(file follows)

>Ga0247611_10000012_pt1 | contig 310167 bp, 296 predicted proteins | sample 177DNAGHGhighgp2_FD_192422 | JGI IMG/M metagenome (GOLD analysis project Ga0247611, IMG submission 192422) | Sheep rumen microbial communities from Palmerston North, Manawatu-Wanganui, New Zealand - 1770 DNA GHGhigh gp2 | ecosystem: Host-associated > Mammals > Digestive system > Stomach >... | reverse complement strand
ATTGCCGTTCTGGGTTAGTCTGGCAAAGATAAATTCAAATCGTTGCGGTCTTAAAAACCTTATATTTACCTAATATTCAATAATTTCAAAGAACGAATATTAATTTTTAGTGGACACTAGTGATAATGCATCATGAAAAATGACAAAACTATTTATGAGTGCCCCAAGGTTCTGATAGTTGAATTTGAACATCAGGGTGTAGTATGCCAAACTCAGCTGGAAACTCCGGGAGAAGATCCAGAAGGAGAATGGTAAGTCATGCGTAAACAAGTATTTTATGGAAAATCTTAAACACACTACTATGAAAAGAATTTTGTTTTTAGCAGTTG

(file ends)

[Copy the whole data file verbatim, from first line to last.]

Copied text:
>Ga0247611_10000012_pt1 | contig 310167 bp, 296 predicted proteins | sample 177DNAGHGhighgp2_FD_192422 | JGI IMG/M metagenome (GOLD analysis project Ga0247611, IMG submission 192422) | Sheep rumen microbial communities from Palmerston North, Manawatu-Wanganui, New Zealand - 1770 DNA GHGhigh gp2 | ecosystem: Host-associated > Mammals > Digestive system > Stomach >... | reverse complement strand
ATTGCCGTTCTGGGTTAGTCTGGCAAAGATAAATTCAAATCGTTGCGGTCTTAAAAACCTTATATTTACCTAATATTCAATAATTTCAAAGAACGAATATTAATTTTTAGTGGACACTAGTGATAATGCATCATGAAAAATGACAAAACTATTTATGAGTGCCCCAAGGTTCTGATAGTTGAATTTGAACATCAGGGTGTAGTATGCCAAACTCAGCTGGAAACTCCGGGAGAAGATCCAGAAGGAGAATGGTAAGTCATGCGTAAACAAGTATTTTATGGAAAATCTTAAACACACTACTATGAAAAGAATTTTGTTTTTAGCAGTTG